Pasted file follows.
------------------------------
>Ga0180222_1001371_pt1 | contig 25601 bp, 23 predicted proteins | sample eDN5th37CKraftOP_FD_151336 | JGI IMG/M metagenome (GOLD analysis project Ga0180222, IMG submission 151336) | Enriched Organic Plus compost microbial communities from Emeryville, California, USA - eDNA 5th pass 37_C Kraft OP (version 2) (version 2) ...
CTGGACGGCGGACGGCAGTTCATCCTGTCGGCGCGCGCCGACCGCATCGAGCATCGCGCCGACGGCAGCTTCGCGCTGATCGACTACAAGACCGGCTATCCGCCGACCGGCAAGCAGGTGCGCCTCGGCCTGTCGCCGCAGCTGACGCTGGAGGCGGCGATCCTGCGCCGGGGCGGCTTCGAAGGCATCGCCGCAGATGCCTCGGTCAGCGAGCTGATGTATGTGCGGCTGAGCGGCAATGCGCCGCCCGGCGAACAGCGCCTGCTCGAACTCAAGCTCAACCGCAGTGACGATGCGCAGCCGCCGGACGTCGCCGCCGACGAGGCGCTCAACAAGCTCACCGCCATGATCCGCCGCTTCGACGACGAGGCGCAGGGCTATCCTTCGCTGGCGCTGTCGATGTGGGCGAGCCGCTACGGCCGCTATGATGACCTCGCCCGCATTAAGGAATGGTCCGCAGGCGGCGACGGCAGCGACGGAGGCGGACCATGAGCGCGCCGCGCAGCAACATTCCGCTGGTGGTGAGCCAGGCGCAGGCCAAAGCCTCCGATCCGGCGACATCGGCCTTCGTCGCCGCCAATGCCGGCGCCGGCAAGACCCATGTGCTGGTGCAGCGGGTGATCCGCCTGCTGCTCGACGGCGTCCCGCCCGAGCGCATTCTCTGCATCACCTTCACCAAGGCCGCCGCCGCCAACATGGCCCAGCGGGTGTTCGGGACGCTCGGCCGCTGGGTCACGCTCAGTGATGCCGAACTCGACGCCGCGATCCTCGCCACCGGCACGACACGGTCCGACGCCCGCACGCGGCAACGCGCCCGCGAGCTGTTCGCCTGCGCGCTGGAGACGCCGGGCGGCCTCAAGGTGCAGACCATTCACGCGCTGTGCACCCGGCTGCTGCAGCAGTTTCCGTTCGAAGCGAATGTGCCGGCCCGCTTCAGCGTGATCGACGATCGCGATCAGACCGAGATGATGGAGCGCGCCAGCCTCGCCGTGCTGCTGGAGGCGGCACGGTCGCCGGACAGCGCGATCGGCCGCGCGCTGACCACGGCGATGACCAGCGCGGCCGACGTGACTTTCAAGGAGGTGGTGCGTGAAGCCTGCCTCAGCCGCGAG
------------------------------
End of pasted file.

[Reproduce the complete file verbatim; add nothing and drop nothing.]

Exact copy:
>Ga0180222_1001371_pt1 | contig 25601 bp, 23 predicted proteins | sample eDN5th37CKraftOP_FD_151336 | JGI IMG/M metagenome (GOLD analysis project Ga0180222, IMG submission 151336) | Enriched Organic Plus compost microbial communities from Emeryville, California, USA - eDNA 5th pass 37_C Kraft OP (version 2) (version 2) ...
CTGGACGGCGGACGGCAGTTCATCCTGTCGGCGCGCGCCGACCGCATCGAGCATCGCGCCGACGGCAGCTTCGCGCTGATCGACTACAAGACCGGCTATCCGCCGACCGGCAAGCAGGTGCGCCTCGGCCTGTCGCCGCAGCTGACGCTGGAGGCGGCGATCCTGCGCCGGGGCGGCTTCGAAGGCATCGCCGCAGATGCCTCGGTCAGCGAGCTGATGTATGTGCGGCTGAGCGGCAATGCGCCGCCCGGCGAACAGCGCCTGCTCGAACTCAAGCTCAACCGCAGTGACGATGCGCAGCCGCCGGACGTCGCCGCCGACGAGGCGCTCAACAAGCTCACCGCCATGATCCGCCGCTTCGACGACGAGGCGCAGGGCTATCCTTCGCTGGCGCTGTCGATGTGGGCGAGCCGCTACGGCCGCTATGATGACCTCGCCCGCATTAAGGAATGGTCCGCAGGCGGCGACGGCAGCGACGGAGGCGGACCATGAGCGCGCCGCGCAGCAACATTCCGCTGGTGGTGAGCCAGGCGCAGGCCAAAGCCTCCGATCCGGCGACATCGGCCTTCGTCGCCGCCAATGCCGGCGCCGGCAAGACCCATGTGCTGGTGCAGCGGGTGATCCGCCTGCTGCTCGACGGCGTCCCGCCCGAGCGCATTCTCTGCATCACCTTCACCAAGGCCGCCGCCGCCAACATGGCCCAGCGGGTGTTCGGGACGCTCGGCCGCTGGGTCACGCTCAGTGATGCCGAACTCGACGCCGCGATCCTCGCCACCGGCACGACACGGTCCGACGCCCGCACGCGGCAACGCGCCCGCGAGCTGTTCGCCTGCGCGCTGGAGACGCCGGGCGGCCTCAAGGTGCAGACCATTCACGCGCTGTGCACCCGGCTGCTGCAGCAGTTTCCGTTCGAAGCGAATGTGCCGGCCCGCTTCAGCGTGATCGACGATCGCGATCAGACCGAGATGATGGAGCGCGCCAGCCTCGCCGTGCTGCTGGAGGCGGCACGGTCGCCGGACAGCGCGATCGGCCGCGCGCTGACCACGGCGATGACCAGCGCGGCCGACGTGACTTTCAAGGAGGTGGTGCGTGAAGCCTGCCTCAGCCGCGAG